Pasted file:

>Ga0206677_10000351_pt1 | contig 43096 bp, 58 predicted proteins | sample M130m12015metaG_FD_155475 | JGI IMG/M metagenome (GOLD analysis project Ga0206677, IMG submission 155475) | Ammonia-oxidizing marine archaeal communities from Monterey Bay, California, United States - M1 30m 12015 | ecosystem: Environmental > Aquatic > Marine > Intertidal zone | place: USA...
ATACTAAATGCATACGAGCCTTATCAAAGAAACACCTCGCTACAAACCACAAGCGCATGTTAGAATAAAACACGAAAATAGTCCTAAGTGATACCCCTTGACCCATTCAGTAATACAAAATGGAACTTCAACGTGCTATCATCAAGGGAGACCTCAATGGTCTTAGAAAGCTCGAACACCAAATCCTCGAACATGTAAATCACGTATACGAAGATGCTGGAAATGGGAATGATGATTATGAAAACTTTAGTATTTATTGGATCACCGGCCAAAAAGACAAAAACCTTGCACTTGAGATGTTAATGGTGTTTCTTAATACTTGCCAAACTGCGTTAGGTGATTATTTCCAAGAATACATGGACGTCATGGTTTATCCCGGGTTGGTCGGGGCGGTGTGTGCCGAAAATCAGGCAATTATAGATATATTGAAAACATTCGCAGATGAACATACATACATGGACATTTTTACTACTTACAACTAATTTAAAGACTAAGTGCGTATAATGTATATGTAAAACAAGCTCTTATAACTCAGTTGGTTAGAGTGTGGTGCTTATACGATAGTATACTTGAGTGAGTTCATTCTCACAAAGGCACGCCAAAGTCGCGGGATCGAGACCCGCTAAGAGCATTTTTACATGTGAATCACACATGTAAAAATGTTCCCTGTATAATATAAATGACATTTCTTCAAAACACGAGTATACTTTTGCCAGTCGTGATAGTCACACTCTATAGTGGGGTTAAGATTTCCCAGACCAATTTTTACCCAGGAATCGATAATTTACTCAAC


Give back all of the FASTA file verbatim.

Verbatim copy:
>Ga0206677_10000351_pt1 | contig 43096 bp, 58 predicted proteins | sample M130m12015metaG_FD_155475 | JGI IMG/M metagenome (GOLD analysis project Ga0206677, IMG submission 155475) | Ammonia-oxidizing marine archaeal communities from Monterey Bay, California, United States - M1 30m 12015 | ecosystem: Environmental > Aquatic > Marine > Intertidal zone | place: USA...
ATACTAAATGCATACGAGCCTTATCAAAGAAACACCTCGCTACAAACCACAAGCGCATGTTAGAATAAAACACGAAAATAGTCCTAAGTGATACCCCTTGACCCATTCAGTAATACAAAATGGAACTTCAACGTGCTATCATCAAGGGAGACCTCAATGGTCTTAGAAAGCTCGAACACCAAATCCTCGAACATGTAAATCACGTATACGAAGATGCTGGAAATGGGAATGATGATTATGAAAACTTTAGTATTTATTGGATCACCGGCCAAAAAGACAAAAACCTTGCACTTGAGATGTTAATGGTGTTTCTTAATACTTGCCAAACTGCGTTAGGTGATTATTTCCAAGAATACATGGACGTCATGGTTTATCCCGGGTTGGTCGGGGCGGTGTGTGCCGAAAATCAGGCAATTATAGATATATTGAAAACATTCGCAGATGAACATACATACATGGACATTTTTACTACTTACAACTAATTTAAAGACTAAGTGCGTATAATGTATATGTAAAACAAGCTCTTATAACTCAGTTGGTTAGAGTGTGGTGCTTATACGATAGTATACTTGAGTGAGTTCATTCTCACAAAGGCACGCCAAAGTCGCGGGATCGAGACCCGCTAAGAGCATTTTTACATGTGAATCACACATGTAAAAATGTTCCCTGTATAATATAAATGACATTTCTTCAAAACACGAGTATACTTTTGCCAGTCGTGATAGTCACACTCTATAGTGGGGTTAAGATTTCCCAGACCAATTTTTACCCAGGAATCGATAATTTACTCAAC